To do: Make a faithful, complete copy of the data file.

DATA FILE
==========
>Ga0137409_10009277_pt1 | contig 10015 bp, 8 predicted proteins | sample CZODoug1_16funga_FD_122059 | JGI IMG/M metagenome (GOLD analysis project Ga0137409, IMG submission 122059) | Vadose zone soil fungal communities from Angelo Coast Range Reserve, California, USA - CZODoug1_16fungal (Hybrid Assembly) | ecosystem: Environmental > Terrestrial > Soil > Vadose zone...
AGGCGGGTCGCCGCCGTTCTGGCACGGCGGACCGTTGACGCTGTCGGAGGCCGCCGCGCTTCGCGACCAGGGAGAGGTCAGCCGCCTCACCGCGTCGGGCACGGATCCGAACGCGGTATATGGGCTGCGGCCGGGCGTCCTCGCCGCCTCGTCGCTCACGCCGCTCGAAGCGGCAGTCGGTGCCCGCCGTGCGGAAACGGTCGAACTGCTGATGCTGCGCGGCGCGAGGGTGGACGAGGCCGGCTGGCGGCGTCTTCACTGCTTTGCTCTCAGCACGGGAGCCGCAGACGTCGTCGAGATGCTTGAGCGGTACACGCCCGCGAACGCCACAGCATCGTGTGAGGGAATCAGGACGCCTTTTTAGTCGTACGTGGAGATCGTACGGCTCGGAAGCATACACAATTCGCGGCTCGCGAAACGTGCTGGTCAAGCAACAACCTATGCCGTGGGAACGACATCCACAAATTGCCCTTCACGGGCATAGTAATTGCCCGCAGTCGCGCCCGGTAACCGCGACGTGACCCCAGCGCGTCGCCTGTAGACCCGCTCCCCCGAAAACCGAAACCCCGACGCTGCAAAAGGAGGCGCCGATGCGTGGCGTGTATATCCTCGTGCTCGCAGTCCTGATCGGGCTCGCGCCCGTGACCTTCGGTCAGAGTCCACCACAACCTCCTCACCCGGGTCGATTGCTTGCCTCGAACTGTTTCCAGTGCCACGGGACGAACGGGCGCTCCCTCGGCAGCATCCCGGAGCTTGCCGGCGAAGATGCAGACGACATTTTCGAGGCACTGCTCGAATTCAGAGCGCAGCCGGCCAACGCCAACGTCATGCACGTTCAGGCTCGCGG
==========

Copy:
>Ga0137409_10009277_pt1 | contig 10015 bp, 8 predicted proteins | sample CZODoug1_16funga_FD_122059 | JGI IMG/M metagenome (GOLD analysis project Ga0137409, IMG submission 122059) | Vadose zone soil fungal communities from Angelo Coast Range Reserve, California, USA - CZODoug1_16fungal (Hybrid Assembly) | ecosystem: Environmental > Terrestrial > Soil > Vadose zone...
AGGCGGGTCGCCGCCGTTCTGGCACGGCGGACCGTTGACGCTGTCGGAGGCCGCCGCGCTTCGCGACCAGGGAGAGGTCAGCCGCCTCACCGCGTCGGGCACGGATCCGAACGCGGTATATGGGCTGCGGCCGGGCGTCCTCGCCGCCTCGTCGCTCACGCCGCTCGAAGCGGCAGTCGGTGCCCGCCGTGCGGAAACGGTCGAACTGCTGATGCTGCGCGGCGCGAGGGTGGACGAGGCCGGCTGGCGGCGTCTTCACTGCTTTGCTCTCAGCACGGGAGCCGCAGACGTCGTCGAGATGCTTGAGCGGTACACGCCCGCGAACGCCACAGCATCGTGTGAGGGAATCAGGACGCCTTTTTAGTCGTACGTGGAGATCGTACGGCTCGGAAGCATACACAATTCGCGGCTCGCGAAACGTGCTGGTCAAGCAACAACCTATGCCGTGGGAACGACATCCACAAATTGCCCTTCACGGGCATAGTAATTGCCCGCAGTCGCGCCCGGTAACCGCGACGTGACCCCAGCGCGTCGCCTGTAGACCCGCTCCCCCGAAAACCGAAACCCCGACGCTGCAAAAGGAGGCGCCGATGCGTGGCGTGTATATCCTCGTGCTCGCAGTCCTGATCGGGCTCGCGCCCGTGACCTTCGGTCAGAGTCCACCACAACCTCCTCACCCGGGTCGATTGCTTGCCTCGAACTGTTTCCAGTGCCACGGGACGAACGGGCGCTCCCTCGGCAGCATCCCGGAGCTTGCCGGCGAAGATGCAGACGACATTTTCGAGGCACTGCTCGAATTCAGAGCGCAGCCGGCCAACGCCAACGTCATGCACGTTCAGGCTCGCGG